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District Officials React to Passed School Referendum Submitted: 02/20/2013
Story By Ryan Abney

District Officials React to Passed School Referendum
NORTHWOODS - Yesterday, the Northwoods said "yes" to three school referendums. We talked to district leaders to see how they'll use the money going forward.

Referenda for Rhinelander, Three Lakes and Northland Pines passed last night. The vote secures millions of dollars for the districts.The Northland Pines School District asked for $2.7 million per year through 2016.

District Administrator Mike Richie is glad to see ballot numbers so one-sided.

"All nine townships in the city of Eagle River--they all voted in support of both questions. That's the first time in our school history where we had support from our entire district."

Rhinelander Superintendent Roger Erdahl has seen the district struggle financially for the past decade. He's thankful for his supporters--but knows even people who disagree will make the district better.

"Our critics are an important voice. We want them to be a part of our conversation, to be at the table as we design a school district that everyone can support."

Three Lakes also passed their school referendum. They will receive $2.34 million per year through 2018.


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 IN OTHER NEWS

MINOCQUA - You can help the Oneida County Dive Team by grabbing your goggles and swim cap Saturday (June 23) morning.

Swimmers will launch from Torpy Park for the Minocqua Island Swim Challenge.

The race is one mile long, but people can choose to swim just 400 meters, too.

The water temperature will be about 65 degrees during the race.

"A lot of people will wear wet suits and be very comfortable. I have seen plenty of people go without and have no trouble," says Laura Fuhrman.

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What We're Working OnSubmitted: 06/22/2018

- Tonight on Newswatch 12:


The unusual weather this spring could have an effect on how many fish you might catch this season. We talk to a local bait shop owner about the connection between the weather and the number of catchable fish that are in the water.

We'll take you to a recycling event and tell you how you can help a local homeless shelter by bringing in old appliances.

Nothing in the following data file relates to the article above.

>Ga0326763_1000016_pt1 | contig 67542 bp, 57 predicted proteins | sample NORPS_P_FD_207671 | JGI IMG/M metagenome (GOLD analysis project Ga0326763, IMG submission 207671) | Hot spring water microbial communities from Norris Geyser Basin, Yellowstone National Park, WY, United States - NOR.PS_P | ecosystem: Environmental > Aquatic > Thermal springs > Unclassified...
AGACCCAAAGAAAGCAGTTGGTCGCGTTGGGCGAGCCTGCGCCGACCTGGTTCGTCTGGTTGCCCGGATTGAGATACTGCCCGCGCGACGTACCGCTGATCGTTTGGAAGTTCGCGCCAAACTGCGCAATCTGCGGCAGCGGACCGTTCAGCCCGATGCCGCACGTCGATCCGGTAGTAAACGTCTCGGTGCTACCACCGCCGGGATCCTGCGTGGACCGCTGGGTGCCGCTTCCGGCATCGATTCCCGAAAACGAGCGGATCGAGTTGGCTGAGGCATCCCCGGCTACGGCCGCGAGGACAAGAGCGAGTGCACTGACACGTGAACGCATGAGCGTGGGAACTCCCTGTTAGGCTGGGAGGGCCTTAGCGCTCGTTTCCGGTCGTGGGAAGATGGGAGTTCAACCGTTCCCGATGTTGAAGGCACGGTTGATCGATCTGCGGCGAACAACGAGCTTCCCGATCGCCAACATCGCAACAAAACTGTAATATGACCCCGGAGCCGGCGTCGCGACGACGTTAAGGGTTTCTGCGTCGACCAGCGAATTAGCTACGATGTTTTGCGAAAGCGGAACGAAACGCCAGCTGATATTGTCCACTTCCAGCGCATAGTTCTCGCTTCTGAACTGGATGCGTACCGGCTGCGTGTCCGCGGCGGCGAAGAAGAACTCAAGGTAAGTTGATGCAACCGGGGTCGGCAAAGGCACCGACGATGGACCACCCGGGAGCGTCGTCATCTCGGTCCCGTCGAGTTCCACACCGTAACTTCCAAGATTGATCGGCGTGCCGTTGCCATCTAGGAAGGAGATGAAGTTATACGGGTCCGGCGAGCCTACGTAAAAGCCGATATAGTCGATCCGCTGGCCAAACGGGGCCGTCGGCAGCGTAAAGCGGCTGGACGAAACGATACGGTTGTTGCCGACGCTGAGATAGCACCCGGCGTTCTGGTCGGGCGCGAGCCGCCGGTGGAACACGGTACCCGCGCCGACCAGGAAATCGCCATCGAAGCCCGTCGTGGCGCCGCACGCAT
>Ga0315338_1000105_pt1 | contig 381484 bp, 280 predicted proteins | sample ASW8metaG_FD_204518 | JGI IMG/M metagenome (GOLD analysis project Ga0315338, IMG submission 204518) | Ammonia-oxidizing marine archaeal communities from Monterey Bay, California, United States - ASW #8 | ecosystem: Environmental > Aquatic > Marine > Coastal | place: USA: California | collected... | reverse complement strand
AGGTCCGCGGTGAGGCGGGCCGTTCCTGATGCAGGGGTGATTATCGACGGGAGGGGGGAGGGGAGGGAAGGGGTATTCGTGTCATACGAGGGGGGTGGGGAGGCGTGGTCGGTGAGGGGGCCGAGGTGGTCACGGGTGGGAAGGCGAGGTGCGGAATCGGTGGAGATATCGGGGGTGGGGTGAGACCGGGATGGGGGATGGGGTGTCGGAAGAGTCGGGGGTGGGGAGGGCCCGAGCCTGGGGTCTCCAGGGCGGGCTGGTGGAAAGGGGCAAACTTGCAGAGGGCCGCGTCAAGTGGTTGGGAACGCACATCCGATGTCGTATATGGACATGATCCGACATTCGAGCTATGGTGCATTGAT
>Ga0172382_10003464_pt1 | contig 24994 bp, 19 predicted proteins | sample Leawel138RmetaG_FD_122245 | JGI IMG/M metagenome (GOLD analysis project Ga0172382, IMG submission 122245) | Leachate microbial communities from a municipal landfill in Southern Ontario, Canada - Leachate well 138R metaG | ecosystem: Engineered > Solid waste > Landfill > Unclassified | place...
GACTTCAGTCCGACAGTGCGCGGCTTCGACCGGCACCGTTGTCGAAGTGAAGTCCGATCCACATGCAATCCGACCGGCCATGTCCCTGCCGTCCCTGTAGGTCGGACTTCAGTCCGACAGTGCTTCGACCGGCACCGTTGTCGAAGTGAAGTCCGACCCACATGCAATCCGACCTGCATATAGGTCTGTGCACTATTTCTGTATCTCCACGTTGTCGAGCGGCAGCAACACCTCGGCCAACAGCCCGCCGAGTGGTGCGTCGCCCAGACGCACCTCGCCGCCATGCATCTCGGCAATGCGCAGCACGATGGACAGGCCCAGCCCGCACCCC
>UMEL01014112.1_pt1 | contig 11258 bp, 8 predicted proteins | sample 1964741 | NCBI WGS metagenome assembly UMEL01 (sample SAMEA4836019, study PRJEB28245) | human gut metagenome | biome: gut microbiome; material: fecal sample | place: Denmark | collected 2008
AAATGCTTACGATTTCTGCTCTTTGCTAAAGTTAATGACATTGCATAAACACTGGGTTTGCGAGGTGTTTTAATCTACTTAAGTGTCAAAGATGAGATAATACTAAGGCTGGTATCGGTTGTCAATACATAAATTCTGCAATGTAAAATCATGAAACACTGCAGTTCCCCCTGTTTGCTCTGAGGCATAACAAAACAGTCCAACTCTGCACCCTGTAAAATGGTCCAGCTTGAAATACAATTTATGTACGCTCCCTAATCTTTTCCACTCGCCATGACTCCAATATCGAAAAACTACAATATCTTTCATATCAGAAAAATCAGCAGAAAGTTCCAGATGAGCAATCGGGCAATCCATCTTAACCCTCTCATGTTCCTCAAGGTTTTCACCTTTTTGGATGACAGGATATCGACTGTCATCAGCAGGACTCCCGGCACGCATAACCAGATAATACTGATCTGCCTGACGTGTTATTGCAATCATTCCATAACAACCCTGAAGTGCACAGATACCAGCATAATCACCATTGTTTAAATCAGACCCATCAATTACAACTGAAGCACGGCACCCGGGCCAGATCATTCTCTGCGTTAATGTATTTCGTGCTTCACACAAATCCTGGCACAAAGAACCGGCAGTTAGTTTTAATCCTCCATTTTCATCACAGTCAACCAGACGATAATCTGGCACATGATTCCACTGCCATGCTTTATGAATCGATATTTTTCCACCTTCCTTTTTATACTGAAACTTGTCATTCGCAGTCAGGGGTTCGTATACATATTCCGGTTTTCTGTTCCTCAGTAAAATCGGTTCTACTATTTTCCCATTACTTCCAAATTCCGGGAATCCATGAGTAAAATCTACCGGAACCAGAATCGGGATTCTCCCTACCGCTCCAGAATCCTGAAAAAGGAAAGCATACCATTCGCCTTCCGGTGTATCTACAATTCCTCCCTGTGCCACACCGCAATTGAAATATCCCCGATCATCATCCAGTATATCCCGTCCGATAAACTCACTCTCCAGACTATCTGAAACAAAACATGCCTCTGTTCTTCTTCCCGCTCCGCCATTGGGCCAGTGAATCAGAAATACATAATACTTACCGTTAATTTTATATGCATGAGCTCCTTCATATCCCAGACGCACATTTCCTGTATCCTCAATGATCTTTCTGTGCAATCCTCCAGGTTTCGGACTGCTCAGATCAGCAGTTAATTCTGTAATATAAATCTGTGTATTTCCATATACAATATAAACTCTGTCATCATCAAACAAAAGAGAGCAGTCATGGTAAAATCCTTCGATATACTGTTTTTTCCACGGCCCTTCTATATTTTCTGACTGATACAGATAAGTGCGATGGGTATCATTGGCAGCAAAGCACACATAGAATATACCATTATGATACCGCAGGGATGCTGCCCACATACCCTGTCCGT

And we'll show you how the Rhinelander District Library is adding a twist to the typical craft contest.


We'll bring you the details on these stories and more tonight on Newswatch 12 - news from where you live.

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CHIPPEWA FALLS - A World War II veteran who spent more than a year as a prisoner of war is finally being awarded the Purple Heart.

The Leader-Telegram reports that 94-year-old Max Bergen will receive the medal Friday. The Wisconsin man says he's overwhelmed and stunned by the honor.

Bergen was serving on a bomb squadron when he was shot down over Germany in 1944. He was held prisoner at a camp in Austria for 14 months.

Bergen suffered shoulder and ankle wounds in the crash, but he had no paperwork about the injuries because he was immediately taken prisoner. Such documentation is needed for the medal that honors troops injured in combat.

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MADISON - The second Democrat in as many days has dropped out of the race for governor.

State Representative Dana Wachs, of Eau Claire, announced Friday that he is ending his campaign and endorsing Tony Evers.

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MADISON - High school students from Parkland, Florida., visit Wisconsin to advocate for stricter gun control laws and to register young people to vote.

The students from Marjory Stoneman Douglas High School are making three stops in Wisconsin as part of a nationwide March for Our Lives: Road to Change tour. They plan to hold events Friday in Janesville and Madison and on Saturday in Milwaukee.

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MADISON - The Wisconsin Department of Health Services has issued a warning about synthetic marijuana products that have recently sent multiple people to the hospital with severe bleeding.

The state has had seven confirmed hospitalizations caused by the use of the synthetic drug since March.


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RHINELANDER - Rhinelander's new mayor wants to turn his city into "the best city in America."  It's tough to quantify or gauge that ambitious goal, but Chris Frederickson thinks a curbside appeal project could be a great first step and it's all about using people's desire to compete.

Frederickson launched his Civic Pride Curbside Appeal Contest this week.  The mayor will find 10 homeowners along River Street -- one of the busier streets in town -- willing to have their lawns groomed, primped, and prettied for free.  Homeowners need to sign an easement agreement with the city to allow the work and contest to happen on their properties.

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